Blessed are the pure in heart, for they shall see the image of God in us all.

—-

For some incredible resources on recovery and addiction visit The National Association for Christian Recovery.  

Becca spent five years working in mother-child healthcare in beautiful places like South Sudan, India and Nigeria.  She now spends her days chasing two toddlers around the post-industrial Australian neighbourhood she calls home.  She’s American, married to an interesting and kind Canadian musician and they haven’t had a full night’s sleep since the babies came.  She writes about lots of loosely related things at exilefertility.com while keeping a fairly messy, but welcoming, home.  Follow her on Twitter or Facebook.

For all the posts in the Downward Mobility series, please click here.

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Downward Mobility and The Doctor

http://society6.com/TravisEnglish/Doctor-Who-VNj_Print

nerd art by Travis English

The series on Downward Mobility is only a few weeks old and already I have heard so much feedback. People have come out of the woodwork to say “oh, isn’t it strange–I have the same funny ideas too!” There has been a lot of push back, from people I know and people I don’t; people who love the term and those who loathe it. There are people who think the phrase “downward mobility” doesn’t do enough, there are others who think it legalistic, and there are many who struggle with knowing what it all means. It has caused me to think, long and hard, about why I want this space to be about this topic.

I will have smart people here to tackle many of the questions and concerns, but I wanted to clear something up right quick: I don’t have all the answers. I am not telling you how to live your life. I am not saying you have to sell all your possessions and give to the poor (but somebody I really love said that, and I do want to be able to even entertain that as a possibility). This isn’t going to be about some iron-clad ethic for your life. It is a place for all of us to reach out towards each other, with our questions, fears, hopes, and dreams, and be challenged and encouraged.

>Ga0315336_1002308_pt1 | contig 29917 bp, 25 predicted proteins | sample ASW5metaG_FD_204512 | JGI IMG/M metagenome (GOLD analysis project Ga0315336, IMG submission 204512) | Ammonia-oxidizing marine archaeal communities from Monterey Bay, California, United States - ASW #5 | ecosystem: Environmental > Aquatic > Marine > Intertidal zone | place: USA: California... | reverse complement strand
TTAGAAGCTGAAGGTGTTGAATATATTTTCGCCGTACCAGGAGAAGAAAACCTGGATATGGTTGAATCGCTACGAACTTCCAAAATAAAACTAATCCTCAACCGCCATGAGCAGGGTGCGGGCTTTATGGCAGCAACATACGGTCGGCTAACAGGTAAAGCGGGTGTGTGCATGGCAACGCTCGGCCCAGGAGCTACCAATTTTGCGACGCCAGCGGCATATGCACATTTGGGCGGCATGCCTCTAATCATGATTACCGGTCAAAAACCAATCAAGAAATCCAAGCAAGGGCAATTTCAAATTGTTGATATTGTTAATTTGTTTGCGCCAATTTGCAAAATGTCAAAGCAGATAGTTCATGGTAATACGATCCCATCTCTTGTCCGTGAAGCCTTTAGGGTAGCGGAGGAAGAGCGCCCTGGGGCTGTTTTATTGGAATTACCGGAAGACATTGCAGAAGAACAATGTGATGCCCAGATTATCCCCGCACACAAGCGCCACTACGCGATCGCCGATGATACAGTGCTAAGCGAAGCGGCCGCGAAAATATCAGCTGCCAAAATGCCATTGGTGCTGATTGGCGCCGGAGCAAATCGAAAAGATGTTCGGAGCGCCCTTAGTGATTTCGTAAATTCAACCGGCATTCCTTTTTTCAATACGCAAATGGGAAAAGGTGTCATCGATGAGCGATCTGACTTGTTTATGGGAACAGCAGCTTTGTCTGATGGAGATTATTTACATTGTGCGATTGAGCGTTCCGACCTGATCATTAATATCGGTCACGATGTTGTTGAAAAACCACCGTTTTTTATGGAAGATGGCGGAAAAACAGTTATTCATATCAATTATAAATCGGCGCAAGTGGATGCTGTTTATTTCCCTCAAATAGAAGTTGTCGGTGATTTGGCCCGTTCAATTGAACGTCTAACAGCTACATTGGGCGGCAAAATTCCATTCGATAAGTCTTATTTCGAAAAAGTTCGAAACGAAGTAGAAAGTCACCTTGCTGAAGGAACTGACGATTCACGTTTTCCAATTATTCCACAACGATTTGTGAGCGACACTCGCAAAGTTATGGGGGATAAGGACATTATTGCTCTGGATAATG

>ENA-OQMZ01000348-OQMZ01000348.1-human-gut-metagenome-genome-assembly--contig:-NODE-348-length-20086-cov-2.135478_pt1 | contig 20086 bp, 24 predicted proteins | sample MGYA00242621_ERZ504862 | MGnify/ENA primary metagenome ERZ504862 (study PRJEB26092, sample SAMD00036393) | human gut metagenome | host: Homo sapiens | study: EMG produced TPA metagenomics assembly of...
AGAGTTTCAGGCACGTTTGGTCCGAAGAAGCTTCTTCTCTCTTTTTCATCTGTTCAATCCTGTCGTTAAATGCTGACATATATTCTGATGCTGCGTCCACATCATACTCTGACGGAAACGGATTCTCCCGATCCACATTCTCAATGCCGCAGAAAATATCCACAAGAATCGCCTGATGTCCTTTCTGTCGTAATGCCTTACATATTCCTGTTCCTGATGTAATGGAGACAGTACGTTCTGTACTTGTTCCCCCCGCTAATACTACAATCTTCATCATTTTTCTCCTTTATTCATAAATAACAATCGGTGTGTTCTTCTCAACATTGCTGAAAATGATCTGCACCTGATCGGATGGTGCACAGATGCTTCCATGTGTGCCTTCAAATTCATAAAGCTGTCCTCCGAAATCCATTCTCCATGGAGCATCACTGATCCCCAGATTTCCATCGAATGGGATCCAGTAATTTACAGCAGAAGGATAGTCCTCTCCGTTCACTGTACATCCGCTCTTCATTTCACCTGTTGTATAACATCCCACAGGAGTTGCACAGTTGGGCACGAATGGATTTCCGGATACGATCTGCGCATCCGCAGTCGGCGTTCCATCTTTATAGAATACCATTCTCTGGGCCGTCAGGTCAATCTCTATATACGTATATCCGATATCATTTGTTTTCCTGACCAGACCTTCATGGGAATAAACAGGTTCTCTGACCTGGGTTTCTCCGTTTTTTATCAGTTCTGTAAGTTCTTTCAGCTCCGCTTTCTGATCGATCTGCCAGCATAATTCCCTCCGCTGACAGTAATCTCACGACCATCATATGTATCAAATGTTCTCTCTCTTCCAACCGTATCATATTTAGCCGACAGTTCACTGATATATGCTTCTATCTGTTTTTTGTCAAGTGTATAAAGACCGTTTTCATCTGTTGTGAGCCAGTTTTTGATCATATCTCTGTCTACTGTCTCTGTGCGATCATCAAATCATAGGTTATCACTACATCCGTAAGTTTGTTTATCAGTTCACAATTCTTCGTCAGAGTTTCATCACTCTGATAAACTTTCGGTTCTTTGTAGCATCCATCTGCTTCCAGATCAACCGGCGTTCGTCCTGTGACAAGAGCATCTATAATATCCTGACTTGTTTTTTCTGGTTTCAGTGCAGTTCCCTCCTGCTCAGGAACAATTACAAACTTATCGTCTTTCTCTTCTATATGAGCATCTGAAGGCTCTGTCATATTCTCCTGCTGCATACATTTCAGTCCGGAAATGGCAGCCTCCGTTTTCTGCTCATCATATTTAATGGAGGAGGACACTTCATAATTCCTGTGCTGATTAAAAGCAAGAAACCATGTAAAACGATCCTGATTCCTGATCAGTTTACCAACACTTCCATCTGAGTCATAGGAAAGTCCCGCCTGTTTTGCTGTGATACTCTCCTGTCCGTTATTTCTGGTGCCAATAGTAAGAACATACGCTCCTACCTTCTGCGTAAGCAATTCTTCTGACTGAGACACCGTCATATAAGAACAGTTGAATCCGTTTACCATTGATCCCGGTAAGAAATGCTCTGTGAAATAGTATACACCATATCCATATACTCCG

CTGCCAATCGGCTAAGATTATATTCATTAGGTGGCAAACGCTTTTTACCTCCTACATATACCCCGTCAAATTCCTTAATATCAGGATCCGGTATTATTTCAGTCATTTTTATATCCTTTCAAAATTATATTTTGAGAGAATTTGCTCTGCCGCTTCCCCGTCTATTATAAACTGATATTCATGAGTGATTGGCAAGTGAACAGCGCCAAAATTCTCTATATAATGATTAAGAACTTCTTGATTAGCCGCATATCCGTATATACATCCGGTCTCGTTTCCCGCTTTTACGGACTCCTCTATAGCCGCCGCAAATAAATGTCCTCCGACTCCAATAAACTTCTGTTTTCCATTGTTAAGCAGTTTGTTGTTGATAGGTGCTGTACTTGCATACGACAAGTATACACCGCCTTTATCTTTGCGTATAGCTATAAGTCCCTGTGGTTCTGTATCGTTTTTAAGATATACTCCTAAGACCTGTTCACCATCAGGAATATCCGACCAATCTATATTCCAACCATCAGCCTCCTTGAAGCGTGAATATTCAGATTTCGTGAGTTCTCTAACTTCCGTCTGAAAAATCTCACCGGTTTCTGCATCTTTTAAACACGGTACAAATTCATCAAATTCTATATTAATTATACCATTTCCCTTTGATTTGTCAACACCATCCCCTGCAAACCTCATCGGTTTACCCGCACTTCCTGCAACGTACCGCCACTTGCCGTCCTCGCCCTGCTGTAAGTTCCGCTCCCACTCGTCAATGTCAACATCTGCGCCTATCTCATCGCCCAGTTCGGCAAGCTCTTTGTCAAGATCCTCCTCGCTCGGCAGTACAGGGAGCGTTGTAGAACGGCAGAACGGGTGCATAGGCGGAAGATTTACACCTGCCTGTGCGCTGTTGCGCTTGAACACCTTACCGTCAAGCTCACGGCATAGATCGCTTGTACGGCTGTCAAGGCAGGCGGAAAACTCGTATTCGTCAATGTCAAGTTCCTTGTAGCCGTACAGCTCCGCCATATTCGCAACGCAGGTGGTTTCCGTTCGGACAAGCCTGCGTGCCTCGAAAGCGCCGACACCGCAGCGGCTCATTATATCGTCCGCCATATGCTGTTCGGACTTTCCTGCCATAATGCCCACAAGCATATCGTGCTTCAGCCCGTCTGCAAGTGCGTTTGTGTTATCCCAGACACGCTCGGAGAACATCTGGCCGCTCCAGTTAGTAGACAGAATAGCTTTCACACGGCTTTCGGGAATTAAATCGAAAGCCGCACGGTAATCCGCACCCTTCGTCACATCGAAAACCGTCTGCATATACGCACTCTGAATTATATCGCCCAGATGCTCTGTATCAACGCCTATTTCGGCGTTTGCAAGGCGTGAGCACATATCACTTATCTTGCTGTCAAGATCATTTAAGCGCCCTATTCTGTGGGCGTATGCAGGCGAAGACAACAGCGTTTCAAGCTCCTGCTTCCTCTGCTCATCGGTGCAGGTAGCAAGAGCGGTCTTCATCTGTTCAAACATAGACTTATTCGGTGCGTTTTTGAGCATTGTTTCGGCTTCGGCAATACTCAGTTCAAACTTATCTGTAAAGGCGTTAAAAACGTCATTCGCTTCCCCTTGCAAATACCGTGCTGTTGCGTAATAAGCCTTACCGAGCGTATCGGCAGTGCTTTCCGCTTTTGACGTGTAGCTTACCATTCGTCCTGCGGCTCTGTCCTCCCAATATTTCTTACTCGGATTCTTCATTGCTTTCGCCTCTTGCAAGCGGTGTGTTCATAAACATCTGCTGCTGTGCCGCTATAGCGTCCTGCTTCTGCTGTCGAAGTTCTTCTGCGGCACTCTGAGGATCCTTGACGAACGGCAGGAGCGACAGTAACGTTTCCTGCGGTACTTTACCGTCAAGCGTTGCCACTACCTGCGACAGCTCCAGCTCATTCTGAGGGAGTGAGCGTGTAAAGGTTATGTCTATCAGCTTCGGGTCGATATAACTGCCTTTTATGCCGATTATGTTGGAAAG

On that note, I will leave you this fine Tuesday with a quote from Doctor Who (you can thank Sarah Bessey for getting me hooked on this silly, stupid, marvelous show). I think it sums up the whole thing nicely:

 

“You know when you’re a kid, they tell you it’s all

‘Grow up,

get a job,

get married,

get a house,

have a kid”

and that’s it.

Nah.

The truth is the world is so much stranger than that.

It’s so much darker.

And so much madder.

 

And so much better.”

 

 

(from the episode Love & Monsters. I highly suggest you check it out).